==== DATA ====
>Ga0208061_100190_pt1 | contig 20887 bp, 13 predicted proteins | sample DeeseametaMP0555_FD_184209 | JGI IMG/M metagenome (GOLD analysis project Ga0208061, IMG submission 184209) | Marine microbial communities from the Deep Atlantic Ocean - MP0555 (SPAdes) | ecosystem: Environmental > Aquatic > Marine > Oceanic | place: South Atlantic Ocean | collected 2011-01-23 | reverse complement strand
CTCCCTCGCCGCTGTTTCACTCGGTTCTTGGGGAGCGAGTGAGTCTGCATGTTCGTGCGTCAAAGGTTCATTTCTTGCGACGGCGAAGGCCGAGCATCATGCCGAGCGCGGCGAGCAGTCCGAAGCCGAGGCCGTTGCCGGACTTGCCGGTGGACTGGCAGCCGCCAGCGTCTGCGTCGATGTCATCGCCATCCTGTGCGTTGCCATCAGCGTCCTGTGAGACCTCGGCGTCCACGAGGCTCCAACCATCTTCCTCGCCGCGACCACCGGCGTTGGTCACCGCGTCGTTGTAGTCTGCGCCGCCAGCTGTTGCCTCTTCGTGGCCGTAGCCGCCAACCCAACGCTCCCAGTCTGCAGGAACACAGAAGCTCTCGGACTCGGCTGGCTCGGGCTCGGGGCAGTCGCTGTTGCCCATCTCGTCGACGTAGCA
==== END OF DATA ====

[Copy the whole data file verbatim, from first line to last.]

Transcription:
>Ga0208061_100190_pt1 | contig 20887 bp, 13 predicted proteins | sample DeeseametaMP0555_FD_184209 | JGI IMG/M metagenome (GOLD analysis project Ga0208061, IMG submission 184209) | Marine microbial communities from the Deep Atlantic Ocean - MP0555 (SPAdes) | ecosystem: Environmental > Aquatic > Marine > Oceanic | place: South Atlantic Ocean | collected 2011-01-23 | reverse complement strand
CTCCCTCGCCGCTGTTTCACTCGGTTCTTGGGGAGCGAGTGAGTCTGCATGTTCGTGCGTCAAAGGTTCATTTCTTGCGACGGCGAAGGCCGAGCATCATGCCGAGCGCGGCGAGCAGTCCGAAGCCGAGGCCGTTGCCGGACTTGCCGGTGGACTGGCAGCCGCCAGCGTCTGCGTCGATGTCATCGCCATCCTGTGCGTTGCCATCAGCGTCCTGTGAGACCTCGGCGTCCACGAGGCTCCAACCATCTTCCTCGCCGCGACCACCGGCGTTGGTCACCGCGTCGTTGTAGTCTGCGCCGCCAGCTGTTGCCTCTTCGTGGCCGTAGCCGCCAACCCAACGCTCCCAGTCTGCAGGAACACAGAAGCTCTCGGACTCGGCTGGCTCGGGCTCGGGGCAGTCGCTGTTGCCCATCTCGTCGACGTAGCA